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1/25/2018 7:38:29 AM
Posted: 3/23/2006 4:30:14 AM EST
Hope this is not a dupe, if it is...oh well

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Georgia v. Randolph
Decided: 03/22/06
No. 04-1067
Full text: http://laws.findlaw.com/us/000/04-1067.html

FOURTH AMENDMENT (One Co-habitant’s Consent to Search is Invalid When
Other Co-habitant is Present and Refuses to Give Consent)

The United States Supreme Court held 5-3 (opinion by Souter,
by Stevens and Breyer; dissents by Roberts, Scalia, and Thomas; Alito
took no part in the decision of the case) that where an authorized
co-tenant is physically present and refuses consent to search, the
consent of another co-tenant does not validate the search.

Scott Randolph (Randolph) was indicted for possession of cocaine. At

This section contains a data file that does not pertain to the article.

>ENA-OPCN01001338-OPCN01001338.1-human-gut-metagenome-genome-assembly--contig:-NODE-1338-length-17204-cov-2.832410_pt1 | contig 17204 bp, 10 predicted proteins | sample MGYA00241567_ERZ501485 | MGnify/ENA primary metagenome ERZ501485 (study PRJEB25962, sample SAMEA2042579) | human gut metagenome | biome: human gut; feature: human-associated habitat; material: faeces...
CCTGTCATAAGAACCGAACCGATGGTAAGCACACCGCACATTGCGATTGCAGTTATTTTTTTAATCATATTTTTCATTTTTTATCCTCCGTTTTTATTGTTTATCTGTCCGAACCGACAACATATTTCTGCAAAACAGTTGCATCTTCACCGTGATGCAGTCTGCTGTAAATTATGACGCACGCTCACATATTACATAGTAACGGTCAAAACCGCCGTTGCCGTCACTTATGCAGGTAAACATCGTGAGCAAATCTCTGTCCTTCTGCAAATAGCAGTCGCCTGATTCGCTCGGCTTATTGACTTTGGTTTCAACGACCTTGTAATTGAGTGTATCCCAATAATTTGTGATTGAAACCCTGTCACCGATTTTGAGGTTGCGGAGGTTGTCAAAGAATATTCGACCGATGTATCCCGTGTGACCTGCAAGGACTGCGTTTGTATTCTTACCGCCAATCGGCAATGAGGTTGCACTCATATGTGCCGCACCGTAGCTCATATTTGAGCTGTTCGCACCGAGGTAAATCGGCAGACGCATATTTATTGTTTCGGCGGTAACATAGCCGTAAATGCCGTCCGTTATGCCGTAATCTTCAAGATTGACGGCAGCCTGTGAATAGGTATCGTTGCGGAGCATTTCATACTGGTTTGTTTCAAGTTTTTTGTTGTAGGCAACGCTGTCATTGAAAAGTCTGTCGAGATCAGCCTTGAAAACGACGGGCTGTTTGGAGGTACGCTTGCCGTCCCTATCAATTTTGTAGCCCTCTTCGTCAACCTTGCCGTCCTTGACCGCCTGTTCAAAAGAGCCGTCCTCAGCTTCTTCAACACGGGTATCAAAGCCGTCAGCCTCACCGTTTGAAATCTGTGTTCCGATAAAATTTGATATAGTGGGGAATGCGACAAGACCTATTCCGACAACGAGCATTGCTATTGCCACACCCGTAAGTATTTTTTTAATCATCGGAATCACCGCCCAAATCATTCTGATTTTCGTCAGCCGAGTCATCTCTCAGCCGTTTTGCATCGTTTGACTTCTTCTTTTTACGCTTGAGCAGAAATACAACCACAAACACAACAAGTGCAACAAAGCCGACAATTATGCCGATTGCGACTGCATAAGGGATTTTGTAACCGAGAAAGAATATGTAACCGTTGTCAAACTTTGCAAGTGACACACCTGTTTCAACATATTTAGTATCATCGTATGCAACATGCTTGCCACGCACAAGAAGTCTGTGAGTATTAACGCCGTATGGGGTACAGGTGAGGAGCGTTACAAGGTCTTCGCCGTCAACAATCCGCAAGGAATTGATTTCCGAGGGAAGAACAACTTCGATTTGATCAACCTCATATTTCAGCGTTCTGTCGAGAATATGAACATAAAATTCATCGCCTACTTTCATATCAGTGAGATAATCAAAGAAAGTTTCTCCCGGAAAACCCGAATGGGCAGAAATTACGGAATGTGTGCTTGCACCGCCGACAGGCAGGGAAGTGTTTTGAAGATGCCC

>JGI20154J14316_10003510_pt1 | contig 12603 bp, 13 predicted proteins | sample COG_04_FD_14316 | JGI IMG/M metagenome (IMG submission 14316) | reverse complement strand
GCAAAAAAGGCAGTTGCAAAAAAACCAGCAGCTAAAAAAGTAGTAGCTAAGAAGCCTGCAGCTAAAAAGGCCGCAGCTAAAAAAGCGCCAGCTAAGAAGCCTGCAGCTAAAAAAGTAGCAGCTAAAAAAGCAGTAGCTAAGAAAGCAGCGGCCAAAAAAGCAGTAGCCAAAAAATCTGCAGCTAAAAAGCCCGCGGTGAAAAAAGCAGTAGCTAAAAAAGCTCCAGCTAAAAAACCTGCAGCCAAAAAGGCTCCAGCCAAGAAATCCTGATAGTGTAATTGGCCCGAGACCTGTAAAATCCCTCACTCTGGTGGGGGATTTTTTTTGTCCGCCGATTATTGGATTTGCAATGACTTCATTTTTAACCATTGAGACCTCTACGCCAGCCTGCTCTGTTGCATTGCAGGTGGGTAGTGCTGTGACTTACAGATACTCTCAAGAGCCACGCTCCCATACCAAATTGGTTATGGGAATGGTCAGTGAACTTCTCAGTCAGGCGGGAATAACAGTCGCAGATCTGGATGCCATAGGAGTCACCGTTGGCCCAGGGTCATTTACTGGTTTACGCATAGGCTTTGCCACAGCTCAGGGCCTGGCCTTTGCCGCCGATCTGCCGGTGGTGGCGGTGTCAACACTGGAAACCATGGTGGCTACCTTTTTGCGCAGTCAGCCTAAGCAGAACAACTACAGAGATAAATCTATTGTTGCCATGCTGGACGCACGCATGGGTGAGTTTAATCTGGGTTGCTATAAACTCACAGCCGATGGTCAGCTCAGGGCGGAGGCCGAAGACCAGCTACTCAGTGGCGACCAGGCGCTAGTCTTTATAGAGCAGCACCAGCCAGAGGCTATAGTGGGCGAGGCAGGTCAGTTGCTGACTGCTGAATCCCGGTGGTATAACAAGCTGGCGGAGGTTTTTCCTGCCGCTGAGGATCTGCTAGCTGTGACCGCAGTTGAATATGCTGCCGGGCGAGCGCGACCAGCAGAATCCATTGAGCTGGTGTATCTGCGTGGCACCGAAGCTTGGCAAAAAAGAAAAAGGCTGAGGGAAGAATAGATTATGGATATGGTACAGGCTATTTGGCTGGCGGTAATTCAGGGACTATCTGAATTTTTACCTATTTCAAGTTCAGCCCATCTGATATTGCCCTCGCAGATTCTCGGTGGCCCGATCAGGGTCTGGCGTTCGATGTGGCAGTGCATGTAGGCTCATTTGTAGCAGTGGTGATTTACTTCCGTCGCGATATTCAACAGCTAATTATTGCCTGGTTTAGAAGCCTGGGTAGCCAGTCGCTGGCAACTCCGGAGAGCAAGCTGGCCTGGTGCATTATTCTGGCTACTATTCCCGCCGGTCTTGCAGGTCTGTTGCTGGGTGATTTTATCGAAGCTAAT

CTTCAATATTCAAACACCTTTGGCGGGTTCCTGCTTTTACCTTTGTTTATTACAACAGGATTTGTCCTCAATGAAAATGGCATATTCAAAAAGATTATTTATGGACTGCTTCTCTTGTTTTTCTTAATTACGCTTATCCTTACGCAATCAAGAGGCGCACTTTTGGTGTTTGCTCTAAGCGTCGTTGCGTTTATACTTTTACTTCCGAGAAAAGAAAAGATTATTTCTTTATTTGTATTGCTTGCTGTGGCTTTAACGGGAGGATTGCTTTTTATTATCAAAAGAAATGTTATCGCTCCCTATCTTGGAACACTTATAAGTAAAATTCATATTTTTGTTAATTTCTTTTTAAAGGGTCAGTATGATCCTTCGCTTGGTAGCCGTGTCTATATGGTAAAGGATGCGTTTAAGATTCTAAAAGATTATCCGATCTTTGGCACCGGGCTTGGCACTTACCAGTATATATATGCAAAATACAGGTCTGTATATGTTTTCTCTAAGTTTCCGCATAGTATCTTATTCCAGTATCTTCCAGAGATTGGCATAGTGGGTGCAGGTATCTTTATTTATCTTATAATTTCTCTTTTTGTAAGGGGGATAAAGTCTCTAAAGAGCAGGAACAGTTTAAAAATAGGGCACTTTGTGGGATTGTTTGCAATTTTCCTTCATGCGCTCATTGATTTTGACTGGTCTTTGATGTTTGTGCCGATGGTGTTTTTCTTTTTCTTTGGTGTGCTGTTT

the time of the search, Randolph and his estranged wife were both
physically present at their home. Although Randall’s wife provided
consent to allow a search, Randolph expressly refused consent. The
police ignored Randolph’s refusal and searched the home based on the
consent provided by Randolph’s wife. During the search the police found
the cocaine used to indict Randolph. At trial, the Superior Court in
Sumter County, Georgia denied Randolph’s motion to suppress evidence.
The Court of Appeals of Georgia reversed, holding the consent of one
co-habitant is not valid when the other co-habitant refuses the search.
The Georgia Supreme Court upheld the reversal, and the United States
Supreme Court (the Court) affirmed. The Court held that while the
Amendment authorizes a warrantless search when consent is given by a
tenant with common dwelling authority, this consent is not valid when
consent is denied by a co-tenant who also has common authority.
[Summarized by Sam Groberg.]
Link Posted: 3/23/2006 6:53:19 AM EST
[Last Edit: 3/23/2006 6:53:19 AM EST by NorCal_LEO]
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